“Mary Bonauto partnered with small-town Vermont lawyers Beth Robinson and Susan Murray in a 2-decade struggle that built the foundation for the entire marriage equality movement. Despite fierce opposition, Vermont became the first state to grant same sex couples legal recognition through a groundbreaking 1999 State Supreme Court decision, and the first to legalize marriage equality by legislative vote in 2009.” (Amazon)

Hollywood Reporter said, “The State of Marriage” is an indispensable addition to the history of the marriage equality movement and a suspenseful nail-biter right up to the feel good ending. From groundbreaking LGBT legal recognition for same sex couples in 2000, to becoming the first state to enact same sex marriage through a dramatic legislative vote in 2009, the film shows in a very personal way how, as HRC national field director Marty Rouse says, Beth, Susan and Mary really changed the course of American history.

HRC’s Marty Rouse said, “They really changed the course of American history.” Featuring Freedom to Marry founder Evan Wolfson, civil rights legend Rep. John Lewis, and Tony-winning playwright Terrence McNally.

You can watch the documentary in advance and join us at 8pm for the Q&A, or you can join us as we watch it together at 6:15pm on January 21st via Zoom before the Q&A. More details coming via email and our social media.

Generations Project Writing Workshop & Sharing Session

To mark our 35th anniversary, and in honor of SpeakOut, we are honored to be hosting an event in collaboration with The Generations Project – an organization that facilitates intergenerational queer writing workshops, and bringing LGBTQ+ experiences to life through storytelling (check them out on Instagram)!

At this event, our partners from The Generations Project will facilitate a virtual and intersectional learning program, bringing together LGBTQ+ Dartmouth alums for a creative sharing and discussion group. The Generations Project facilitators will guide us through multiple short prompts, with an emphasis on free self-expression and imagination.

The exercises are designed to be non-intimidating and easy for writers and beginners alike, and to spark various avenues of discussion. It’s sure to be the most interactive virtual event you attend all year!

  • Writing Workshop: Thursday, September 24; 5-7 p.m. ET (Join Facebook Event)
  • Sharing Session: Thursday, October 1; 5-6 p.m. ET

Both events will be followed by Happy Hours (Facebook Event), co-hosted by Chuck Edwards ’86 A&S and Leandra Barrett ’15 – both of whom participated in the SpeakOut project!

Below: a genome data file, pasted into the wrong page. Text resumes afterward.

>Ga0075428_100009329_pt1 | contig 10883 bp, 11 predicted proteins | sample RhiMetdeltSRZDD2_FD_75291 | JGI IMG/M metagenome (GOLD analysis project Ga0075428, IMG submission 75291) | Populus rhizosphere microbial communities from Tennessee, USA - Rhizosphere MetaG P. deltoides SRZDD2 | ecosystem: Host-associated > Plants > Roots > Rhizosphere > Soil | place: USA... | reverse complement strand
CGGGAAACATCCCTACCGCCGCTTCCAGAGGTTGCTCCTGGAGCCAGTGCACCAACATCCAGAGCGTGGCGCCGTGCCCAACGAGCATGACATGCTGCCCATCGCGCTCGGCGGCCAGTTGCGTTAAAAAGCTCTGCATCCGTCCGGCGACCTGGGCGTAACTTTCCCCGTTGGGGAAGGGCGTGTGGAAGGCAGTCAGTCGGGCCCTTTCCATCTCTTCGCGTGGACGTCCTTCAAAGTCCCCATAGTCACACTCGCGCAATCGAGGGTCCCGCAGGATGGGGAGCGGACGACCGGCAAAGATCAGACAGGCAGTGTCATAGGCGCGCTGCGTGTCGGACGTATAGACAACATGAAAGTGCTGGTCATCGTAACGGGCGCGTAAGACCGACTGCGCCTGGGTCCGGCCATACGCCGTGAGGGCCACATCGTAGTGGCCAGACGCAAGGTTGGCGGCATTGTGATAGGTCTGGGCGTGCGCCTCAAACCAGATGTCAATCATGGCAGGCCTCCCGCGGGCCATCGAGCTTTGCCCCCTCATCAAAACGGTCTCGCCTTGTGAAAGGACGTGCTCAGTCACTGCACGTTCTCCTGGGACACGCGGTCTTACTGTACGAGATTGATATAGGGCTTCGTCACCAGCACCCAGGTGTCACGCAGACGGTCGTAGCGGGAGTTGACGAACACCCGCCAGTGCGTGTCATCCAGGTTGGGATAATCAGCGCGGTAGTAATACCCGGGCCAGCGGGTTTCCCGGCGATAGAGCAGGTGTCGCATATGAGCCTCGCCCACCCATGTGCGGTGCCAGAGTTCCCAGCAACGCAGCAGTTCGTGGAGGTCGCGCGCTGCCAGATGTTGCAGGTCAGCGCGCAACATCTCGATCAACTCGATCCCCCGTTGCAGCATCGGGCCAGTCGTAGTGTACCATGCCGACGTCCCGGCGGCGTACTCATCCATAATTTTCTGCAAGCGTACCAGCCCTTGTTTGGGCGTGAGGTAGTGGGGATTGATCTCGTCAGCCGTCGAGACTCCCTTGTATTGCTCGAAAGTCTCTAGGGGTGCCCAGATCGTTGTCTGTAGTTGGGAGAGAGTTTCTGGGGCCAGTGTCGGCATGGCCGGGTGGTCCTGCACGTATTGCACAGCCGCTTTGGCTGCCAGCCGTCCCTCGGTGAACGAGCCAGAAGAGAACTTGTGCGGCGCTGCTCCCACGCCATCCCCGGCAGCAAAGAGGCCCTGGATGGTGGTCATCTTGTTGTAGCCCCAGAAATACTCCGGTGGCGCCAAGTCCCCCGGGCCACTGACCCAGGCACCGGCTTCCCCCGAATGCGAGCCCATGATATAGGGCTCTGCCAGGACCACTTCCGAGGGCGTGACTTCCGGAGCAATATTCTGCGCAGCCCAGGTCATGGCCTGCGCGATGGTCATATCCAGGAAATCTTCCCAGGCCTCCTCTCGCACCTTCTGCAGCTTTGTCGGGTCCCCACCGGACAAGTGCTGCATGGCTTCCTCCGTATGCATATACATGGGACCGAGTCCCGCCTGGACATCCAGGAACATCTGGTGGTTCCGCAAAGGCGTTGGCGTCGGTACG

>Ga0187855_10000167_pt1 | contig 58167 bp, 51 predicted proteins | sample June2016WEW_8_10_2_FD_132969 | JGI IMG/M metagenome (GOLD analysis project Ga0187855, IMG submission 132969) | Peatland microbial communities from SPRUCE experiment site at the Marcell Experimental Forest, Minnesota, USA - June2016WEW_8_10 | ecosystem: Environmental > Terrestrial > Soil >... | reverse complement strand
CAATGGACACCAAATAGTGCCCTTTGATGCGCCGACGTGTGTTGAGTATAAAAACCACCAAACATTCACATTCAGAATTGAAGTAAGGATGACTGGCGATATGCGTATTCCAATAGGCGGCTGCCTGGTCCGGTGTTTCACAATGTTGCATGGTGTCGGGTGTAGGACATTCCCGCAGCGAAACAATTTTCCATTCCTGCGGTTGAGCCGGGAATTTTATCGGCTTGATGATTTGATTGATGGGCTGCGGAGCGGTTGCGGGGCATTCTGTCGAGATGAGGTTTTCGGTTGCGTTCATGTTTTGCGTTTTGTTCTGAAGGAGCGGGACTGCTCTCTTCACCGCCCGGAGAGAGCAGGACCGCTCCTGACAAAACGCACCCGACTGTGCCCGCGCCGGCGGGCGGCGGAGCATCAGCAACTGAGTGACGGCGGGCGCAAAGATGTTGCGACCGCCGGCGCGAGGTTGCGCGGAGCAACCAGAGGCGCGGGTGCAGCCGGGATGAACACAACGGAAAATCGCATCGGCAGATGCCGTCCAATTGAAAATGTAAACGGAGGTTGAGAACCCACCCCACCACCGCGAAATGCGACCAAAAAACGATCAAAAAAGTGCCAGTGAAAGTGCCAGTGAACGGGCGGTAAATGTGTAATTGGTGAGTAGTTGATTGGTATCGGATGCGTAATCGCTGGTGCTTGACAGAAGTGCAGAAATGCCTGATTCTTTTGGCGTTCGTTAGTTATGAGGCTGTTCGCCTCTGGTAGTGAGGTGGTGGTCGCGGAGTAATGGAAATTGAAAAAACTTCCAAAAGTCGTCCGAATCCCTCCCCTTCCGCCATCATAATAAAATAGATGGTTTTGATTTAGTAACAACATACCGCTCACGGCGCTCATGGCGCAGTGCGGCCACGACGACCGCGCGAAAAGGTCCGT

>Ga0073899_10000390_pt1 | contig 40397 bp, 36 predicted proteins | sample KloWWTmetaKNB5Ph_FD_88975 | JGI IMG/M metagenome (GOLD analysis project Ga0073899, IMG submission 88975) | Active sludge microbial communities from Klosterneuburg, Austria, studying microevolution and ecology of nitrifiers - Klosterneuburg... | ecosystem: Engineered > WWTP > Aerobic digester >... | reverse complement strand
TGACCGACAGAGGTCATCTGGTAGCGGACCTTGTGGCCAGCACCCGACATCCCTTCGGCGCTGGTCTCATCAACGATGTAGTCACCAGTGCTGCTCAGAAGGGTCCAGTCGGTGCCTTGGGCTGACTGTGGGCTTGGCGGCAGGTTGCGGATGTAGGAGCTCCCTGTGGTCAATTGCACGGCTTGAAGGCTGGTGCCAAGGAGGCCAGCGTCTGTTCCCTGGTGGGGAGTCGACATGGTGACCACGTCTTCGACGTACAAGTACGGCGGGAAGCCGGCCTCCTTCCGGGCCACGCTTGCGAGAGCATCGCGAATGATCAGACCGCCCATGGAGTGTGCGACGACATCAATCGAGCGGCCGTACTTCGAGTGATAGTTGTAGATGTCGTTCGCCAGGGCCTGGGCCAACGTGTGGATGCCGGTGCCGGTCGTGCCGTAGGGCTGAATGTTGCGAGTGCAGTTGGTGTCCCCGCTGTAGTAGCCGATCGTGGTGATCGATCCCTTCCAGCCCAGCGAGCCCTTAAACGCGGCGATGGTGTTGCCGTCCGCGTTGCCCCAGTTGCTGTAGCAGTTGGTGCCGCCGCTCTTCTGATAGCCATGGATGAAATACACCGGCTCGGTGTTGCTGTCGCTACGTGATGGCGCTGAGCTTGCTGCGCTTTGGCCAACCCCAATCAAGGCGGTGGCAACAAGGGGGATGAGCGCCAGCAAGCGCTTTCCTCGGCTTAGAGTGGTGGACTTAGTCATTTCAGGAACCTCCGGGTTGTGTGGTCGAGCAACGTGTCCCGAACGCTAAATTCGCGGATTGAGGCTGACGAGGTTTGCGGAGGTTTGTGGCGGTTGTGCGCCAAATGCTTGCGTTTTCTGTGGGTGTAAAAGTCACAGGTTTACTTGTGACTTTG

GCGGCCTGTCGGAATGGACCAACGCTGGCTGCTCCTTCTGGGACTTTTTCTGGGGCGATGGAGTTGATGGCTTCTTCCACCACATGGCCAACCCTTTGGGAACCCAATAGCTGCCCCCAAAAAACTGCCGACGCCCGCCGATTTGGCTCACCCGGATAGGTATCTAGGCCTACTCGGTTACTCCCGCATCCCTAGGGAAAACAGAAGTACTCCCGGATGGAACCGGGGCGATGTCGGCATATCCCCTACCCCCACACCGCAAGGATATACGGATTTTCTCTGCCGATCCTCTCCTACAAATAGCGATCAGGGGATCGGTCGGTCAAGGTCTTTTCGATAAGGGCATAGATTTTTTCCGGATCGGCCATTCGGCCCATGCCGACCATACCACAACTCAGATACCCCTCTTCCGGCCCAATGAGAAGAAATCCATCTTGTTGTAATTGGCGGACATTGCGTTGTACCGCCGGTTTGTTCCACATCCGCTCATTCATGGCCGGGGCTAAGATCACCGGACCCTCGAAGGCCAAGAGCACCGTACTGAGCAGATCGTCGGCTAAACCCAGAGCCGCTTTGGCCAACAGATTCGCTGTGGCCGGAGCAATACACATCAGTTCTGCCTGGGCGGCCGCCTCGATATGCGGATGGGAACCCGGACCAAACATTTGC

Becoming a State Supreme Court Justice: A Conversation with the Hon. Beth Robinson ’86 of Vermont and the Hon. Anne Patterson ’80 of New Jersey

Dartmouth Lawyers Association, Women of Dartmouth, and DGALA, the Dartmouth LGBTQIA+ Alum Association invite you to a special Zoom presentation:

Becoming a State Supreme Court Justice: A Conversation with the Hon. Beth Robinson ’86 of Vermont and the Hon. Anne Patterson ’80 of New Jersey
September 17, 2020, 6:00 – 7:30 PM EDT

Click Here to Register

Please join the Honorable Beth Robinson ’86 of the Vermont Supreme Court, and the Honorable Anne Patterson ’80 of the New Jersey Supreme Court, as they discuss their respective paths to becoming a judge on the highest court in the state-court system, and the important role of the states in protecting individual rights and liberties. In particular, Justice Robinson will discuss Vermont’s efforts to protect the rights of same-sex couples, and Justice Patterson will discuss New Jersey’s recent criminal justice reforms.

Justice Robinson received a J.D. from the University of Chicago Law School in 1989. She clerked for the Honorable David B. Sentelle of the United States Court of Appeals for the D.C. Circuit, entered private practice, and then served as counsel to Governor Peter Shumlin. Governor Shumlin appointed her to the Vermont Supreme Court as an Associate Justice on November 28, 2011.

Justice Patterson received her J.D. from Cornell Law School in 1983. She practiced in the firm of Riker, Danzig, Scherer, Hyland & Perretti and also served as a deputy attorney general and special assistant to New Jersey Attorney General Peter N. Perretti, Jr. Governor Chris Christie nominated her to serve as an Associate Justice of the New Jersey Supreme Court and was sworn in on September 1, 2011.

The moderator, Amanda Prentice ’06, is currently an Assistant Regional Counsel for the United States Environmental Protection Agency, Region 2, in the Air Branch.

This program is free.

A link to the Zoom meeting will be emailed shortly before the program to all registered attendees.

Upon request, a certificate of attendance for 1.5 hours will be provided tor those who wish to seek CLE credit from their respective state regulators.

Virtual Mini-Reunion Events

The ongoing pandemic has forced DGALA’s annual on-campus June mini-reunion to be moved online. Happily, two of the mini’s most popular events will still take place (albeit virtually). Registration is required for each event.

First, on Thursday, June 18th, we will be hosting President Phil Hanlon ’77 for a conversation starting at 5 p.m ET, followed by a social hour for DGALA members.

Register for the June 18 meeting with President Hanlon

On Saturday, June 20th, join us for a virtual exhibition discussion with the Hood Museum of Art! Morgan E. Freeman, Native American Art Fellow, and Jami Powell, Associate Curator of Native American Art, will guide DGALA through exhibitions that were installed in the galleries prior to closing and that will be on view when the museum eventually reopens. They will highlight a number of works in the collection by queer Indigenous artists and describe the museum’s ongoing work with Dartmouth faculty and students and the surrounding Upper Valley community.

Register for the June 20 Hood Museum virtual exhibition discussion

Featured exhibitions: Shifting the Lens and Form and Relation: Contemporary Native Ceramics